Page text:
Skip to main content

Free Content Spatial synchrony of malaria outbreaks in a highland region of Ethiopia

Download Article:

You have access to the full text article on a website external to Ingenta Connect.

Please click here to view this article on Wiley Online Library.

You may be required to register and activate access on Wiley Online Library before you can obtain the full text. If you have any queries please visit Wiley Online Library

Abstract

To understand the drivers and consequences of malaria in epidemic‐prone regions, it is important to know whether epidemics emerge independently in different areas as a consequence of local contingencies, or whether they are synchronised across larger regions as a result of climatic fluctuations and other broad‐scale drivers. To address this question, we collected historical malaria surveillance data for the Amhara region of Ethiopia and analysed them to assess the consistency of various indicators of malaria risk and determine the dominant spatial and temporal patterns of malaria within the region. We collected data from a total of 49 districts from 1999–2010. Data availability was better for more recent years and more data were available for clinically diagnosed outpatient malaria cases than confirmed malaria cases. Temporal patterns of outpatient malaria case counts were correlated with the proportion of outpatients diagnosed with malaria and confirmed malaria case counts. The proportion of outpatients diagnosed with malaria was spatially clustered, and these cluster locations were generally consistent from year to year. Outpatient malaria cases exhibited spatial synchrony at distances up to 300 km, supporting the hypothesis that regional climatic variability is an important driver of epidemics. Our results suggest that decomposing malaria risk into separate spatial and temporal components may be an effective strategy for modelling and forecasting malaria risk across large areas. They also emphasise both the value and limitations of working with historical surveillance datasets and highlight the importance of enhancing existing surveillance efforts.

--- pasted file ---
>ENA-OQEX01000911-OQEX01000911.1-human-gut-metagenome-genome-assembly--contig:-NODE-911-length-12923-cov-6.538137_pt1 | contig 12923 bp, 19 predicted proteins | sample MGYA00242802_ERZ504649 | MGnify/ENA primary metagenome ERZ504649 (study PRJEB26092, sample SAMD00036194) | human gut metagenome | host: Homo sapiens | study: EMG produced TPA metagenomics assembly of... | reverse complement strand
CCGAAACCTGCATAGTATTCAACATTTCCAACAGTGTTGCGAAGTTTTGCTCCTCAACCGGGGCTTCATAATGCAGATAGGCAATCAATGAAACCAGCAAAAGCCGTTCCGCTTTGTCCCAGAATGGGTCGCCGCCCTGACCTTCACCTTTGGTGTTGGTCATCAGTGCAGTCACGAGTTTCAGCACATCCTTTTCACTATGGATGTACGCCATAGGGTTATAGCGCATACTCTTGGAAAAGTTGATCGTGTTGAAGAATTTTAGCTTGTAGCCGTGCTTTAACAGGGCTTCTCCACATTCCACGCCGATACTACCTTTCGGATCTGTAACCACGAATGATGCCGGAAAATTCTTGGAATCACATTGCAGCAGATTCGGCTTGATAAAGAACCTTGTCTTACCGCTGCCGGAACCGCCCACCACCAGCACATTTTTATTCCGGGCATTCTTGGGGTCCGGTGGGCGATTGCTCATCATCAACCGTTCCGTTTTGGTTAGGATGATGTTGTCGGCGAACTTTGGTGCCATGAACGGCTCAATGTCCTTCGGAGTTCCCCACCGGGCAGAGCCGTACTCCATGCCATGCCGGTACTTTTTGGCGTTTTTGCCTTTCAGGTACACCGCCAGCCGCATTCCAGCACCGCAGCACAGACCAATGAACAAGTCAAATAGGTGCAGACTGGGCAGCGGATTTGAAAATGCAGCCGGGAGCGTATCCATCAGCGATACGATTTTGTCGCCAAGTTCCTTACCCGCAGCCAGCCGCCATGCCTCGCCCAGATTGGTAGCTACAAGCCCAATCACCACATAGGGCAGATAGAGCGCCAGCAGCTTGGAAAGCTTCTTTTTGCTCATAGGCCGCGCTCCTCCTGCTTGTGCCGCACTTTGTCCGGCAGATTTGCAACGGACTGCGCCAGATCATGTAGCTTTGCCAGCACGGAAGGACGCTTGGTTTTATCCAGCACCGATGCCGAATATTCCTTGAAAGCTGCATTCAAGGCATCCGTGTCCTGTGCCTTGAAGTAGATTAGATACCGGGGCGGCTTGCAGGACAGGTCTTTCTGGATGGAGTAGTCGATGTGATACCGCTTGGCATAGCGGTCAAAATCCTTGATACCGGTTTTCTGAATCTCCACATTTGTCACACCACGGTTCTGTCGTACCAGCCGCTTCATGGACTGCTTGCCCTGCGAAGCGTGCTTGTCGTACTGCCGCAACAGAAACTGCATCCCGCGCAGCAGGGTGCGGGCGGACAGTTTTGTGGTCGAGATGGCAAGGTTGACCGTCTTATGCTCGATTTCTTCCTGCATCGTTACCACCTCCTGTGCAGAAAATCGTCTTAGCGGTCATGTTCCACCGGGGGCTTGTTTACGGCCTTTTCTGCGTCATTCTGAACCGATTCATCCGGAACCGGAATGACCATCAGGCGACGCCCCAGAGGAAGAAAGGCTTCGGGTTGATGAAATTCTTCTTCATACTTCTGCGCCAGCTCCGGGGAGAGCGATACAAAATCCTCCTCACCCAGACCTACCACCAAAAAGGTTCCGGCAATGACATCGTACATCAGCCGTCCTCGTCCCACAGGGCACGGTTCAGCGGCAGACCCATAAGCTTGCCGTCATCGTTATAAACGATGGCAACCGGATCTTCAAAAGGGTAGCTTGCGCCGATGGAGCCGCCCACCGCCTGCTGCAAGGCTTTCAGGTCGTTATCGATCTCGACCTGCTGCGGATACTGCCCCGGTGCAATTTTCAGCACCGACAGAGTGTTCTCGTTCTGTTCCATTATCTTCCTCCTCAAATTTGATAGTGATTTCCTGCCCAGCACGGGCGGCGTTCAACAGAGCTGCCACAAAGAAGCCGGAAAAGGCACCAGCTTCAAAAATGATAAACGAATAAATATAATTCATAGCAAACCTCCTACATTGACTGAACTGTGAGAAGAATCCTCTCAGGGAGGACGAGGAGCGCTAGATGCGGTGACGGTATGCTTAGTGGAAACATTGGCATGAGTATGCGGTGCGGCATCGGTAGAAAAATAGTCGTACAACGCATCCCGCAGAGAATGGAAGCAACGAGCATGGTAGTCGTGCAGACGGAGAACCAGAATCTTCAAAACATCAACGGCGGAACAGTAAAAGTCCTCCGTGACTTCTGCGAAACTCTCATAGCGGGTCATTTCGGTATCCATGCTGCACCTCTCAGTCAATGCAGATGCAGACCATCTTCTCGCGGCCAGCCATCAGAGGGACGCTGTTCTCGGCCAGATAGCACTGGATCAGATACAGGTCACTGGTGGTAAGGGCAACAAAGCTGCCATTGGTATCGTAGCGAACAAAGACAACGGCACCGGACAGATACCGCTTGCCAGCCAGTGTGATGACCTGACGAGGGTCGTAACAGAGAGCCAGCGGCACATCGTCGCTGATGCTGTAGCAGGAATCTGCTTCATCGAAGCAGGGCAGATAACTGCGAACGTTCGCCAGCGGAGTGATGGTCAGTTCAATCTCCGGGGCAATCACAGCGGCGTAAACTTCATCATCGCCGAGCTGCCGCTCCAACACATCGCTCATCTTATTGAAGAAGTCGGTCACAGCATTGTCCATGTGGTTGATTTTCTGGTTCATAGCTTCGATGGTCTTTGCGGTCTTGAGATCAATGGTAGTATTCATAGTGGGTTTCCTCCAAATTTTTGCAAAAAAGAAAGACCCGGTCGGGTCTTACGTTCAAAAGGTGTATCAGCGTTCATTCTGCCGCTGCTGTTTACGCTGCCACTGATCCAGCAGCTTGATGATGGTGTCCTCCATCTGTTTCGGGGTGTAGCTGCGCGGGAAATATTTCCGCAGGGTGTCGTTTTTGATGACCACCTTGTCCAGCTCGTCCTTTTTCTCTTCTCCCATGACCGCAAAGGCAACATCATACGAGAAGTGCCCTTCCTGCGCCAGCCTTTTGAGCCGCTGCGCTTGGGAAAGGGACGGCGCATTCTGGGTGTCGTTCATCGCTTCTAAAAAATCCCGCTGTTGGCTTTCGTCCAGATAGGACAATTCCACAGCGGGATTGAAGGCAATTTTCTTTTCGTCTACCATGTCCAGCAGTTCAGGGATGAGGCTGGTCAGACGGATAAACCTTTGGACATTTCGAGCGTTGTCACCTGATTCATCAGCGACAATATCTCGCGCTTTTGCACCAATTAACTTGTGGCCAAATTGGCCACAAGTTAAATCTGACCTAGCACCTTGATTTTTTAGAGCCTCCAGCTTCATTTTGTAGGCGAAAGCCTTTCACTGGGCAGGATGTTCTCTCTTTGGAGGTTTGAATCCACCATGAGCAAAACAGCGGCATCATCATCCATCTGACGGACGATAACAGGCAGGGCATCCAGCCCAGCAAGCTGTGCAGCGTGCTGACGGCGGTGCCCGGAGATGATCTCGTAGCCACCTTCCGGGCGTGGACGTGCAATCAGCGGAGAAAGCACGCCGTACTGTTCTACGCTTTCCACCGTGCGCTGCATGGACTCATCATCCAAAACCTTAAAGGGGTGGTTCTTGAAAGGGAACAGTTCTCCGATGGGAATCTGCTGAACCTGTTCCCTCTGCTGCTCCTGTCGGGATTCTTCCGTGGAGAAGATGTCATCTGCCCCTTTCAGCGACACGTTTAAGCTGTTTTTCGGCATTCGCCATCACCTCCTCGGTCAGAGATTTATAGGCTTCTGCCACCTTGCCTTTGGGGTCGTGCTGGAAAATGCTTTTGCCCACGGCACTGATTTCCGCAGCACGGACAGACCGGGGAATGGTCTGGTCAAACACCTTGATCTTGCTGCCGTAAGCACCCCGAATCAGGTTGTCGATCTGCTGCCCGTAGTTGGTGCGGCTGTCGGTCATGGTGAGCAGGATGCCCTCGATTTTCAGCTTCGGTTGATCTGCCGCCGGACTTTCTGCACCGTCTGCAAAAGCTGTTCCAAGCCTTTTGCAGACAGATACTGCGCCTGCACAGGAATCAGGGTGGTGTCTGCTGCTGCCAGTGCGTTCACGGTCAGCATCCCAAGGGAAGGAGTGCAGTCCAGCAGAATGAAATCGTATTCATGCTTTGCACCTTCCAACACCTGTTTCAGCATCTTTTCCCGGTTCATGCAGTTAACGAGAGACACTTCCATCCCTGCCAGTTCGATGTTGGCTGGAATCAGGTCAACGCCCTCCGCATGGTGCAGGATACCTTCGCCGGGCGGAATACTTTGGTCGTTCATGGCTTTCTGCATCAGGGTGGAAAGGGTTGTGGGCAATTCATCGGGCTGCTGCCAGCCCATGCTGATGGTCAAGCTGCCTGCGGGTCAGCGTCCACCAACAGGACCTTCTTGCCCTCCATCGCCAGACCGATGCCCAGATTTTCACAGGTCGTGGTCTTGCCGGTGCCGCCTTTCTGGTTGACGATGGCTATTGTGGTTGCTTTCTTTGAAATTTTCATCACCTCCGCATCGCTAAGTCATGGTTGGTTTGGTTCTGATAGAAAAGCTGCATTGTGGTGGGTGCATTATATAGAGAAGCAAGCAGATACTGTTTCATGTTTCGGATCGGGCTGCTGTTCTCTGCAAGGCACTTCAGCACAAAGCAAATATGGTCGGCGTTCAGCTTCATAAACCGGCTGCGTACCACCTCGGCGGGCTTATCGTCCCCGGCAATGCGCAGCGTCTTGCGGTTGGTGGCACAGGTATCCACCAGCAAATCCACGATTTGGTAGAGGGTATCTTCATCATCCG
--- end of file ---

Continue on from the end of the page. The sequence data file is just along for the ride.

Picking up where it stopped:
No References
No Citations
No Supplementary Data
No Data/Media
No Metrics

Language: English

Document Type: Research Article

Affiliations: 1:  Geographic Information Science Center of Excellence, South Dakota State University, Brookings, SD, USA 2:  Health, Development, and Anti-Malaria Association, Addis Ababa, Ethiopia 3:  United States Agency for International Development, Addis Ababa, Ethiopia

Publication date: 2012-10-01

  • Access Key
  • Free content
  • Partial Free content
  • New content
  • Open access content
  • Partial Open access content
  • Subscribed content
  • Partial Subscribed content
  • Free trial content
Cookie Policy
X
Cookie Policy
Ingenta Connect website makes use of cookies so as to keep track of data that you have filled in. I am Happy with this Find out more